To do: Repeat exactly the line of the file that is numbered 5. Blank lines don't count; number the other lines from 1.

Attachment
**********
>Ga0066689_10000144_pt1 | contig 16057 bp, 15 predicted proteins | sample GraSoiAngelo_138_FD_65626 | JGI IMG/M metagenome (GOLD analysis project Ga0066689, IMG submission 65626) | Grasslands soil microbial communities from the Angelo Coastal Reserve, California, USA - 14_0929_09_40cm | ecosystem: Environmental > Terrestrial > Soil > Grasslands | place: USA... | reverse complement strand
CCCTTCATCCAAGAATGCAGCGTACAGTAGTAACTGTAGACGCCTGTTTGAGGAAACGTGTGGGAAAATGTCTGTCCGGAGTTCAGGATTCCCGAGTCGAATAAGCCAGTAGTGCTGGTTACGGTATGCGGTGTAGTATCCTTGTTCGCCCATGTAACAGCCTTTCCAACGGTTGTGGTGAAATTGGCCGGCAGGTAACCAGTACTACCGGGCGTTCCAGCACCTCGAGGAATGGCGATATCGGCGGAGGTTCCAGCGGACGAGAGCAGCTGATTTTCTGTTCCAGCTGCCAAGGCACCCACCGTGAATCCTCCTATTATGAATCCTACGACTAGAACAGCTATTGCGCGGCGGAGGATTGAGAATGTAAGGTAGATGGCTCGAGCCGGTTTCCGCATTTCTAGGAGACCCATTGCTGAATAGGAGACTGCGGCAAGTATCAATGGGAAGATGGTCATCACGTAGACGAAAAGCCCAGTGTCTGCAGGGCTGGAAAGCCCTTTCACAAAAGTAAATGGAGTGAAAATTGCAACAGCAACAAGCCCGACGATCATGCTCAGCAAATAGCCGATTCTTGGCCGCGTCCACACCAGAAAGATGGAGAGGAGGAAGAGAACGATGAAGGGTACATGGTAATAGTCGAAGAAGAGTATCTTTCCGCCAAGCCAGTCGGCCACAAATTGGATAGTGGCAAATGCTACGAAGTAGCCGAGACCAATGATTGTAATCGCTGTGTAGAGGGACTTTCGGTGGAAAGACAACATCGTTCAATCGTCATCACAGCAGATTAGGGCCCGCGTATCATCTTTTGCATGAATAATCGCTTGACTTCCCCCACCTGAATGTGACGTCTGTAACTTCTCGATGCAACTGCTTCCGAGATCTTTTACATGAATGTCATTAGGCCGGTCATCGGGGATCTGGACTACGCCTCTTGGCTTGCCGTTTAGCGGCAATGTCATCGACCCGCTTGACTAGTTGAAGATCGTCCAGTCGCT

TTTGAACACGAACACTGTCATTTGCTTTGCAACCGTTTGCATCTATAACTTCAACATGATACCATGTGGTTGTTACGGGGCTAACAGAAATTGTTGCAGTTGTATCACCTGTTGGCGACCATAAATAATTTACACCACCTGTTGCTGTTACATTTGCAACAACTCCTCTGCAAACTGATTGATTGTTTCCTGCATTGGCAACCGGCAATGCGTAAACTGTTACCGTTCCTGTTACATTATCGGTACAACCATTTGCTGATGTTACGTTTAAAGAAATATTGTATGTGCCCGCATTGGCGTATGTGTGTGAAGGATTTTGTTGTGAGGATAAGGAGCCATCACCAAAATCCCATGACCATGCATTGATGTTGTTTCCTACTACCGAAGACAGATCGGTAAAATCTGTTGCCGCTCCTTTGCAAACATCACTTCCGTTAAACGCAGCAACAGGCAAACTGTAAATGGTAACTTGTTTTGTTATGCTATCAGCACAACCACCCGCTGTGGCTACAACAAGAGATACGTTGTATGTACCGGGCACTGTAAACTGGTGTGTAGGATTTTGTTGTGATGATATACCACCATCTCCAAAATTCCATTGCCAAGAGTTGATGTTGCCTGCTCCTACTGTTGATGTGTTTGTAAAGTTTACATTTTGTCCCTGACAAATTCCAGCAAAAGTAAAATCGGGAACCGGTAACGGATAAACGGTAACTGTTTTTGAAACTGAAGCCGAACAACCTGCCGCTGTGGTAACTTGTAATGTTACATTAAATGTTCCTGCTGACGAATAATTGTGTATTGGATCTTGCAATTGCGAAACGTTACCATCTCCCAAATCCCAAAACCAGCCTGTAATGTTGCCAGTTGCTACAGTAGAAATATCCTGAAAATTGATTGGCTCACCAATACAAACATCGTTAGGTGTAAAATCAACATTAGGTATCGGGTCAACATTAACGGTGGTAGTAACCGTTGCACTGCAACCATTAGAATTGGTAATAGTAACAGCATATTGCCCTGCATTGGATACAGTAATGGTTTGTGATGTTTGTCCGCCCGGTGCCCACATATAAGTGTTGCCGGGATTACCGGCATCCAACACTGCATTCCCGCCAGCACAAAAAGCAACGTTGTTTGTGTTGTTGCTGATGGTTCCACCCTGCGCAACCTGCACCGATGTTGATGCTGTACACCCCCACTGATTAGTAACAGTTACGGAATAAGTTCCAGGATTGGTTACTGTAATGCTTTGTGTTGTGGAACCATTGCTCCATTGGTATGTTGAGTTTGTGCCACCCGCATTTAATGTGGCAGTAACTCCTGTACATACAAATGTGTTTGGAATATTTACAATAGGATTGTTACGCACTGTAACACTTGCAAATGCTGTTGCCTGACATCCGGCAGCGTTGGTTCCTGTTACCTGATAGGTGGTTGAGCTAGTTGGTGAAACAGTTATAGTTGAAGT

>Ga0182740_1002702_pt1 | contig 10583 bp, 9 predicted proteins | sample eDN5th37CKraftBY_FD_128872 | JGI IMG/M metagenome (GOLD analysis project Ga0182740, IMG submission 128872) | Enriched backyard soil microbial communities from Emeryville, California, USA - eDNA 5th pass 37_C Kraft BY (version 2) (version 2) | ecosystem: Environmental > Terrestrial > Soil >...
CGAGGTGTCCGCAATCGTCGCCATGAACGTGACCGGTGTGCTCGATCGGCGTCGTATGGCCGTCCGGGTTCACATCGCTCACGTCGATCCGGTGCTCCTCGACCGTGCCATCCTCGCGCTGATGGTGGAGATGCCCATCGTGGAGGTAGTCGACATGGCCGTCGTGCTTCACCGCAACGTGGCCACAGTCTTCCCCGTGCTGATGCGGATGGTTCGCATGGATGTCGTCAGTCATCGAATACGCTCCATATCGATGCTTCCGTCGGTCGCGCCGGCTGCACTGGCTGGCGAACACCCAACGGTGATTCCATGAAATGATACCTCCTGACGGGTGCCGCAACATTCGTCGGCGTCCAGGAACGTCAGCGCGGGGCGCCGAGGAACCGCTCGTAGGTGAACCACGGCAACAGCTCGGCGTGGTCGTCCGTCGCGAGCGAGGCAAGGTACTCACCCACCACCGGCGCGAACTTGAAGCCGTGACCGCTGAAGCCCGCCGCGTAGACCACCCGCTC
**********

CGAGGTGTCCGCAATCGTCGCCATGAACGTGACCGGTGTGCTCGATCGGCGTCGTATGGCCGTCCGGGTTCACATCGCTCACGTCGATCCGGTGCTCCTCGACCGTGCCATCCTCGCGCTGATGGTGGAGATGCCCATCGTGGAGGTAGTCGACATGGCCGTCGTGCTTCACCGCAACGTGGCCACAGTCTTCCCCGTGCTGATGCGGATGGTTCGCATGGATGTCGTCAGTCATCGAATACGCTCCATATCGATGCTTCCGTCGGTCGCGCCGGCTGCACTGGCTGGCGAACACCCAACGGTGATTCCATGAAATGATACCTCCTGACGGGTGCCGCAACATTCGTCGGCGTCCAGGAACGTCAGCGCGGGGCGCCGAGGAACCGCTCGTAGGTGAACCACGGCAACAGCTCGGCGTGGTCGTCCGTCGCGAGCGAGGCAAGGTACTCACCCACCACCGGCGCGAACTTGAAGCCGTGACCGCTGAAGCCCGCCGCGTAGACCACCCGCTC